It’s time, Harvard said. He and his wife Carlisle, who retired from her job at Duke six years ago, will travel and spend time with their children and grandchildren. Daughter Rebecca Harvard Leonard works for Habitat for Humanity in Durham and has two daughters. Son Bankston Harvard lives in Charleston, S.C.
Joe Harvard said he wants to stay invested in the Durham community. He has been an active leader in multiple interfaith activities, including Durham Congregations in Action. He frequently collaborates with Rabbi John Friedman of Judea Reform Congregation and Bishop Elroy Lewis of Fisher Memorial United Holy Church. All three men arrived in Durham in 1980.
“This is my home,” Harvard said. Harvard will see how best to invest his time, but plans to continue working on child poverty issues and fostering interfaith conversations.
“I love this community. It’s been a real joy to watch it grow and develop,” he said. “I’m grateful to be a small part of its transformation. There’s still a lot of work to do.”
Harvard said he steps aside from his pastoral role with mixed emotions and feels very fortunate to have had the privilege of being pastor of First Presbyterian for 33 years. He said the church has great days ahead.
In his letter to the congregation, Harvard notes that they are blessed with a great church staff.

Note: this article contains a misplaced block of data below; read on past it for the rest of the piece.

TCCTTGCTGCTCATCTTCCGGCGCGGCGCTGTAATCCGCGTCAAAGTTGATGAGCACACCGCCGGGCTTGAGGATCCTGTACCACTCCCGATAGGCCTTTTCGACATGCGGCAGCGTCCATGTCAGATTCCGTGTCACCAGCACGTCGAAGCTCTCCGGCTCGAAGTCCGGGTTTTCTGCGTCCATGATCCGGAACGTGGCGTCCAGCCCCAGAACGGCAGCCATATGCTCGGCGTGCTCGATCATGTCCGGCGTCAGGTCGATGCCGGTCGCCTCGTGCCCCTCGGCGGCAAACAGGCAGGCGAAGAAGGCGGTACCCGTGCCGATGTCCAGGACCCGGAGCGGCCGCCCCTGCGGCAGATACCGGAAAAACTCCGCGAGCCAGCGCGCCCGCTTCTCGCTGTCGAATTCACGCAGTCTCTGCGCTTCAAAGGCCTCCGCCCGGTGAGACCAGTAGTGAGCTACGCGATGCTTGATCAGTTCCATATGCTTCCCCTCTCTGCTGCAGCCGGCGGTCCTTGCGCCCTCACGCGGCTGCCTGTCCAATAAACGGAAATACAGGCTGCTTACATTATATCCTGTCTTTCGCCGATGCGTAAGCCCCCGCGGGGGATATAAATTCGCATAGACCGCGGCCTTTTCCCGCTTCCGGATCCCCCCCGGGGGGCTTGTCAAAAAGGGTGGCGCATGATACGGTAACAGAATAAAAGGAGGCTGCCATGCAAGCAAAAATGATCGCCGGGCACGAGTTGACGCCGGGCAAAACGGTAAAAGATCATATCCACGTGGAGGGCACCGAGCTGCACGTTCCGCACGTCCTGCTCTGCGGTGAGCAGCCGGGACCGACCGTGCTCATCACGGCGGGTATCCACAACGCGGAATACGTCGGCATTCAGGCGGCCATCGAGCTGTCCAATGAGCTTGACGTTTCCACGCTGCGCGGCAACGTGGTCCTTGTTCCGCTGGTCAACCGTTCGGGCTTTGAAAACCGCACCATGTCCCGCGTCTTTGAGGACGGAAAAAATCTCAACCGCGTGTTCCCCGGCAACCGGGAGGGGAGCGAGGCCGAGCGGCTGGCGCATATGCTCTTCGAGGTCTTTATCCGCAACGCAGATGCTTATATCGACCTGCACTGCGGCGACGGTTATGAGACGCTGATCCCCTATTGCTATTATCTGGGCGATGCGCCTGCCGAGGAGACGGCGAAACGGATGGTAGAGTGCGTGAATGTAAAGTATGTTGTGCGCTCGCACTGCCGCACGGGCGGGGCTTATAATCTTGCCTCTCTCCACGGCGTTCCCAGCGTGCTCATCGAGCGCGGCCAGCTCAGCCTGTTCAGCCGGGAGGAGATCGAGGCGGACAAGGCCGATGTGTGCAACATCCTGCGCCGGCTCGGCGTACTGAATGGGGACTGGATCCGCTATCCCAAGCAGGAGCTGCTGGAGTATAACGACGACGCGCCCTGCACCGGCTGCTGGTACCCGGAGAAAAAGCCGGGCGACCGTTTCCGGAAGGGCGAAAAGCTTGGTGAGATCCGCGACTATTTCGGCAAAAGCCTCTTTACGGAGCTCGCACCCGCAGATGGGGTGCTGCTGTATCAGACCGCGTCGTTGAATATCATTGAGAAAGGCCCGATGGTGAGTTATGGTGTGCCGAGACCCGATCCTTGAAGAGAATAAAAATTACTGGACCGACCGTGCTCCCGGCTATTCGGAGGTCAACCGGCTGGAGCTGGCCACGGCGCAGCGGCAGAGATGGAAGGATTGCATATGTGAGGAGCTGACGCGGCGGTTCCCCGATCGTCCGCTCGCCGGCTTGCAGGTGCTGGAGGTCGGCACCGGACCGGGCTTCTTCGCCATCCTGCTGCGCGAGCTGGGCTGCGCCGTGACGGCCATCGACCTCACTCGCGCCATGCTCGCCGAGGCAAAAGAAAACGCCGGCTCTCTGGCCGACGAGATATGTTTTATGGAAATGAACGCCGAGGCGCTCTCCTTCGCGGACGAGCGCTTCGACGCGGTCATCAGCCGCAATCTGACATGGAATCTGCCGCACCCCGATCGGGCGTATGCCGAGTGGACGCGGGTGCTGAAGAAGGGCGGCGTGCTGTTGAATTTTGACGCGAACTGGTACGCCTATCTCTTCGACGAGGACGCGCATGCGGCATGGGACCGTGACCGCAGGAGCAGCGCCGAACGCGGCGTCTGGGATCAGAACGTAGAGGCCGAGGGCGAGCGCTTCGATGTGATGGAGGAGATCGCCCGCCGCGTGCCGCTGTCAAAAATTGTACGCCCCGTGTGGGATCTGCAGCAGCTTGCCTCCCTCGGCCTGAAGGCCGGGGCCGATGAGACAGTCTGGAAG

“It’s been a joy working with Joe these past three and a half years,” said Lyn Francisco, administrative assistant at First Presbyterian. “I wish him all the best as he transitions to a new chapter in his life,” she said.
Marcia Owen, executive director of the Religious Coalition for a Nonviolent Durham, said Harvard “cultivates the peaceable kingdom here in Durham. He teaches that the true wealth of Durham is what we give to protect and secure our most vulnerable neighbors.”
Harvard has helped organize vigils in the wake of violence.
“He mourns with his neighbors for the lives who have been destroyed by violence in our city. He encourages us to follow the justice of God's love that seeks the dignity and safety of every Durham citizen,” Owen said. “Joe is humble in his faith and affirms the holiness of all persons, regardless of our beliefs or transgressions. He is a generous servant who gives his unlimited love to us all.”
Harvard isn’t the only longtime Durham clergyman to retire recently. Last spring, the Rev. Mel Williams of Watts Street Baptist Church, a friend and community partner of Harvard, also retired. At First Presbyterian, the congregation will hold a meeting Sunday and plan the next few months, after which an interim pastor will be chosen.